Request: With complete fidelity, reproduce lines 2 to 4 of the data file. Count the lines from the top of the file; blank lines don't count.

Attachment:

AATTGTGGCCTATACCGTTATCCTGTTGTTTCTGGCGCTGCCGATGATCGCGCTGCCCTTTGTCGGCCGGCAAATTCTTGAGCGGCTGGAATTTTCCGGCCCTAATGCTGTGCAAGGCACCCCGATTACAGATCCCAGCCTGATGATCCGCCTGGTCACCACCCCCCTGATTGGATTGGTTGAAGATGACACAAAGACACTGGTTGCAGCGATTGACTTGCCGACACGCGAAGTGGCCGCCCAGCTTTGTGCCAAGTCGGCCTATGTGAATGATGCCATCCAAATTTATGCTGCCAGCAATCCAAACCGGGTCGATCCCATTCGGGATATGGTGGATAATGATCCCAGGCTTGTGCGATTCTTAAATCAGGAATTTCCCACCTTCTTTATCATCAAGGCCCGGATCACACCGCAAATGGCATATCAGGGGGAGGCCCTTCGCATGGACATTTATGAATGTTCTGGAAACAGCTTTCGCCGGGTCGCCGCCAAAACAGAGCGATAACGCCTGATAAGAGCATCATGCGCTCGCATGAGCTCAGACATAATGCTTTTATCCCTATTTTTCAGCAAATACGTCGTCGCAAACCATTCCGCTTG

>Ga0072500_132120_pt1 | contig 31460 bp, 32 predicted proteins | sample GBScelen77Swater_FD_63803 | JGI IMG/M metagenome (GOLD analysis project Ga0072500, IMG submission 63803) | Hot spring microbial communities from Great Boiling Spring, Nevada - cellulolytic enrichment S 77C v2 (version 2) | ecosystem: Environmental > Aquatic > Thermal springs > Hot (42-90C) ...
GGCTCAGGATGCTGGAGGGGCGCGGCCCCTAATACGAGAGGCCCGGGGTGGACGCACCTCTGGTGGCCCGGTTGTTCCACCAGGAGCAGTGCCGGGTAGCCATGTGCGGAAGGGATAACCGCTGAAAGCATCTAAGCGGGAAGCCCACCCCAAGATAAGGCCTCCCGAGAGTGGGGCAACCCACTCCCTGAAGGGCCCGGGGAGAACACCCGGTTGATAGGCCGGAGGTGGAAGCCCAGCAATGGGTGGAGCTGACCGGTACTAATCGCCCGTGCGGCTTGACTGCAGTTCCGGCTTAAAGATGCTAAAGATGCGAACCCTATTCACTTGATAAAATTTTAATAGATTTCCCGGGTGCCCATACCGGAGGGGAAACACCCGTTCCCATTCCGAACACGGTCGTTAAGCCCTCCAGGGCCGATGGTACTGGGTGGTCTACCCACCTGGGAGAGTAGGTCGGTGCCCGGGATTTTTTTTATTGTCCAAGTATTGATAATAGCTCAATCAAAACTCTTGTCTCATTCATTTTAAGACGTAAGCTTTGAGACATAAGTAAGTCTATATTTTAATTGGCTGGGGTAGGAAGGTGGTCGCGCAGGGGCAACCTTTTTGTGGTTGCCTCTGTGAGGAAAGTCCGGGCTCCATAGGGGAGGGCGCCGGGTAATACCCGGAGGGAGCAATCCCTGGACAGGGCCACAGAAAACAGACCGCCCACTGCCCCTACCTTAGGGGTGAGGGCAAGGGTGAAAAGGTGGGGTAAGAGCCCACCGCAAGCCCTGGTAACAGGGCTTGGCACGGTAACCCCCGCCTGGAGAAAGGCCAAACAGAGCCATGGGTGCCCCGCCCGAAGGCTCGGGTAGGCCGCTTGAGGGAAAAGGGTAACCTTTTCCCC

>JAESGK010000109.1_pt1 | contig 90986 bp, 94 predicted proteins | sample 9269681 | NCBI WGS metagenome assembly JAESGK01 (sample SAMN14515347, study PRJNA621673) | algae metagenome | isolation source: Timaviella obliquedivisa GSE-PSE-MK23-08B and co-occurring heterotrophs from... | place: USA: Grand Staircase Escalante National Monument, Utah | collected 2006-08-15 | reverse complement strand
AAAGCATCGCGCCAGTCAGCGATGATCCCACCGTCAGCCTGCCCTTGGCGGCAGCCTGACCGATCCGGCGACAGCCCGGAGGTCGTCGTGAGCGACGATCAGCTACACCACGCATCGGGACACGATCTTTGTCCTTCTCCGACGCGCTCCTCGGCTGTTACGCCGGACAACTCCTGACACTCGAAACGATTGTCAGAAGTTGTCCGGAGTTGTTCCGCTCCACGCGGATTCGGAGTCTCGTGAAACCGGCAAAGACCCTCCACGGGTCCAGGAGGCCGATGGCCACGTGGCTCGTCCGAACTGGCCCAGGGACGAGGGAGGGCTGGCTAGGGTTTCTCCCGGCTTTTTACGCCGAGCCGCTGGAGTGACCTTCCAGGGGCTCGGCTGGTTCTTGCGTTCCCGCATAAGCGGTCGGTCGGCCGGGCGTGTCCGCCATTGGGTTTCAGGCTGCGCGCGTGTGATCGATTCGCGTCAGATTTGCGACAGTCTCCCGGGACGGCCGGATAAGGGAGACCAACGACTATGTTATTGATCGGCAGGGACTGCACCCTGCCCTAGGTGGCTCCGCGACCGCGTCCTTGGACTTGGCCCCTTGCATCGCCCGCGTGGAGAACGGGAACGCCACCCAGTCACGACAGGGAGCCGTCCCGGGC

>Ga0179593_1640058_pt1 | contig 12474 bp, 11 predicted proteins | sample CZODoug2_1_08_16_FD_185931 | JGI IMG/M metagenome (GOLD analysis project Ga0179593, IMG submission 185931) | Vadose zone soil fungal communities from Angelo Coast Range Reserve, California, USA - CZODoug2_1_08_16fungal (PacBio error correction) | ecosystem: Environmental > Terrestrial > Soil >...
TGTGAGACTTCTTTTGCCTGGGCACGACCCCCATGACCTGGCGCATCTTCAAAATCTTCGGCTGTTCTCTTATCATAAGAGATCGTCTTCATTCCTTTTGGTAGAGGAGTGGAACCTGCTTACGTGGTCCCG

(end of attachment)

>Ga0072500_132120_pt1 | contig 31460 bp, 32 predicted proteins | sample GBScelen77Swater_FD_63803 | JGI IMG/M metagenome (GOLD analysis project Ga0072500, IMG submission 63803) | Hot spring microbial communities from Great Boiling Spring, Nevada - cellulolytic enrichment S 77C v2 (version 2) | ecosystem: Environmental > Aquatic > Thermal springs > Hot (42-90C) ...
GGCTCAGGATGCTGGAGGGGCGCGGCCCCTAATACGAGAGGCCCGGGGTGGACGCACCTCTGGTGGCCCGGTTGTTCCACCAGGAGCAGTGCCGGGTAGCCATGTGCGGAAGGGATAACCGCTGAAAGCATCTAAGCGGGAAGCCCACCCCAAGATAAGGCCTCCCGAGAGTGGGGCAACCCACTCCCTGAAGGGCCCGGGGAGAACACCCGGTTGATAGGCCGGAGGTGGAAGCCCAGCAATGGGTGGAGCTGACCGGTACTAATCGCCCGTGCGGCTTGACTGCAGTTCCGGCTTAAAGATGCTAAAGATGCGAACCCTATTCACTTGATAAAATTTTAATAGATTTCCCGGGTGCCCATACCGGAGGGGAAACACCCGTTCCCATTCCGAACACGGTCGTTAAGCCCTCCAGGGCCGATGGTACTGGGTGGTCTACCCACCTGGGAGAGTAGGTCGGTGCCCGGGATTTTTTTTATTGTCCAAGTATTGATAATAGCTCAATCAAAACTCTTGTCTCATTCATTTTAAGACGTAAGCTTTGAGACATAAGTAAGTCTATATTTTAATTGGCTGGGGTAGGAAGGTGGTCGCGCAGGGGCAACCTTTTTGTGGTTGCCTCTGTGAGGAAAGTCCGGGCTCCATAGGGGAGGGCGCCGGGTAATACCCGGAGGGAGCAATCCCTGGACAGGGCCACAGAAAACAGACCGCCCACTGCCCCTACCTTAGGGGTGAGGGCAAGGGTGAAAAGGTGGGGTAAGAGCCCACCGCAAGCCCTGGTAACAGGGCTTGGCACGGTAACCCCCGCCTGGAGAAAGGCCAAACAGAGCCATGGGTGCCCCGCCCGAAGGCTCGGGTAGGCCGCTTGAGGGAAAAGGGTAACCTTTTCCCC

>JAESGK010000109.1_pt1 | contig 90986 bp, 94 predicted proteins | sample 9269681 | NCBI WGS metagenome assembly JAESGK01 (sample SAMN14515347, study PRJNA621673) | algae metagenome | isolation source: Timaviella obliquedivisa GSE-PSE-MK23-08B and co-occurring heterotrophs from... | place: USA: Grand Staircase Escalante National Monument, Utah | collected 2006-08-15 | reverse complement strand